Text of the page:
Anyway, cut a long story short, last September, we did a gig at The Dublin Castle. It went down a storm and we've been given a residency. By the end of this year (God willing), we've done more gigs than any year since 1984! Whats more, I now feel that I can call myself a singer, not just a bloke with a guitar who does a bit of vocals. Don't get me wrong, my style of vocals is very stylised. If you like Ian Dury/The Clash/Madness/The Specials you may enjoy it. If you prefer Whitney Houston or George Michael, I'm sure you'll hate it. I have come to the conclusion that I'm a good band frontman. It is actually beyond me that I didn't properly try and do the job previously. Well actually I do know. I was kicked out of the choir for being "Tone deaf" at Church. Every time I opened my mouth I was told "You can't sing" so I believed them. Even the liberation of Punk rock in 1977 couldn't break that curse. Furthermore I wrote songs that were intended for people who could sing more conventionally.

With our new material, the songs are very Ian Duryesque. They are more stories than songs. They tell tales. They have characters. They take you on a journey and the music paints a picture. I genuinely think it works rather well. I had always dreamed that The False Dots would find an amazing singer, write them some brilliant songs that suited their vocal style and the band would get a degree of recognition and do brilliant gigs, make some amazing recordings and  get a record deal. We've done two of the three, to be honest, we will probably release the record ourselves!

But the point is that at age 61, I have discovered a new talent and have something that is making me feel good about the future. I guess that none of this is how I thought things would be at the start of the year.  I know not everyone shares my beliefs, but I strongly believe that if you work hard, God gives you what you ask for in life. Not when you want it, in the way you want it or how you imagined it. But if someone told me that at age 61, I'd have a band playing the Dublin Castle regularly, and in the words of Talking Heads 

And you may find yourself in a beautiful house, with a beautiful wifeAnd you may ask yourself, "Well, how did I get here?"


Have a great weekend. Here's the song that inspired this blog today! And please come down and see the band on the 23rd December at The Dublin Castle - Tickets here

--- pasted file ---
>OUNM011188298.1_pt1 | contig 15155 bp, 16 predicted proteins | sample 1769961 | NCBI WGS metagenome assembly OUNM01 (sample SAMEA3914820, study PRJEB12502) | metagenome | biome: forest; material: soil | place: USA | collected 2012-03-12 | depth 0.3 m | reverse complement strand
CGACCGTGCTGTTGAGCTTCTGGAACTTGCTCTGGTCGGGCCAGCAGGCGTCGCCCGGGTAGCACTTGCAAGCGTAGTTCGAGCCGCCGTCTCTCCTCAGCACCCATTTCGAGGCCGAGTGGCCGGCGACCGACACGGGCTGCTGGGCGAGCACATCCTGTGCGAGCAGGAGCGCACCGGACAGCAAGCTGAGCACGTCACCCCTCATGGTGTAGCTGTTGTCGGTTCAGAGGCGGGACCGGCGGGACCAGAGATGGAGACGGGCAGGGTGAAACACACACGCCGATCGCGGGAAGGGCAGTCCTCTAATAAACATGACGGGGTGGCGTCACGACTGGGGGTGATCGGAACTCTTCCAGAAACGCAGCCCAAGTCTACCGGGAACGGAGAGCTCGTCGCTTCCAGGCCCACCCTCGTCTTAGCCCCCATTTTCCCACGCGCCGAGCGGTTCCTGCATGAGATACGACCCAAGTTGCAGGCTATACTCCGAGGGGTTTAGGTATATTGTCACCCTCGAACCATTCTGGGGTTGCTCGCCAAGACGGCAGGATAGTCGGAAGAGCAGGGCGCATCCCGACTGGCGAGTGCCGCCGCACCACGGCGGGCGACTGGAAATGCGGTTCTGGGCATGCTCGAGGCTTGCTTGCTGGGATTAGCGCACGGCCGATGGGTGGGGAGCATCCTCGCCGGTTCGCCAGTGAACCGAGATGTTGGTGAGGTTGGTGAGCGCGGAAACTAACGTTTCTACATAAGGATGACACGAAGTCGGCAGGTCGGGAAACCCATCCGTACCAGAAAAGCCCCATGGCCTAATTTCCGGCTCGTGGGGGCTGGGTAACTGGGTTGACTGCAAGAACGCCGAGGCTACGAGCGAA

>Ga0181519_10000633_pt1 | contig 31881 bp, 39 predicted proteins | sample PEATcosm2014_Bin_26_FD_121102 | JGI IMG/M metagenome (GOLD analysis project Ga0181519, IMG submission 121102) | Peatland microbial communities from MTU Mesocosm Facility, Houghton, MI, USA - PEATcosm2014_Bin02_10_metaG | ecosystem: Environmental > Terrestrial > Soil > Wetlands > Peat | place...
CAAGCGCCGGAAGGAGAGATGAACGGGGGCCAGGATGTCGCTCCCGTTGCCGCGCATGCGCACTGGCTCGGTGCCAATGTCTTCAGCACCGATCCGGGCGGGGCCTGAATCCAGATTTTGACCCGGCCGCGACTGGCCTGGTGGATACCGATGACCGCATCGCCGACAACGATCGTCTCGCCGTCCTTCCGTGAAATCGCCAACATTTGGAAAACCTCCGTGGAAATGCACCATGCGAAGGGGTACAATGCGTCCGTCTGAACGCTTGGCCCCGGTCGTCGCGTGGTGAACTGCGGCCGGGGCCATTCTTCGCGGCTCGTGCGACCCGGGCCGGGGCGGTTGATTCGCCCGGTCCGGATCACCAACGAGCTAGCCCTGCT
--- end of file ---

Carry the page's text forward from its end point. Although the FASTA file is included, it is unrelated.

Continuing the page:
Friday 24 November 2023

Friday Fun 24th November 2023

As is the tradition in Barnet Blogs, we start with a Friday Joke. As is often the case, I am endebted to Mr Robert Wilkinson for the joke, a purveyor of fine Dad jokes. He's locked his account @robertwlk, so I can't embed it as usual, but he's worth a follow if you like some sillyness

Went for a run this morning but had to turn back after two minutes because I had forgotten something. Forgot I was a fat git who can't run.

More than a grain of truth in that for me. I'm nursing a very sore ankle at the moment. I had to stop playing football in March because of it!

Pic courtesy of @time_nw

As we are celebrating Dr Who this week, it warrants a mention of the 2nd Dr, Mill Hill Resident Patrick Troughton. His grandson Harry Melling, who is also a well known actor, starting his career as Dudley Dursley in the Harry Potter films. Harry's Dad Brian taught my suster Valerie art at Harrow School of Art and still buys guitar strings from us occasionally 

As for my cultural week. We binge watched "The Boat" that was rather good. It brought my mind back to when I was a teenager sitting in the Wimpy in Hendon with a mate (I'm endebted to @Time_NW for a pic of the spot)

We saw a bloke leave a carrier bag on the bench opposite. As we watched, someone else came and picked it up. My mate had considered pinching it before it was collected. Having watched The Boat, I'm glad he didn't. One of my nephews found a massive bag of weed in Mill Hill Park. He took it home and burned it (over the course of a few months with his mates). I don't think the owner ever reported it missing.

The band had a good week, we wrote a new song called "Rambo" - A celebration of our drummer discovering Mod culture through Quadrophenia. We think it's rather good.  We are hoping to premiere it at our forthcoming gig at The Dublin Castle on the 23rd December. 

And on to our music round up. 

Alan Linfoot Band gig at Butchers Arms
Alan Linfoot Band (Rock Covers & Original, 4 piece) at Butchers Arms, Barnet

The Looters gig at The Three Wishes
The Looters (60s / 70s covers, 5 piece) at The Three Wishes, Edgware 

UnderCovered gig at Maddens Bar
UnderCovered (Pop / Rock / Funk, 5 piece) at Maddens Bar, East Finchley 


Wednesday 22 November 2023

Who is responsible for persuading women that looking like a toilet plunger is sexy?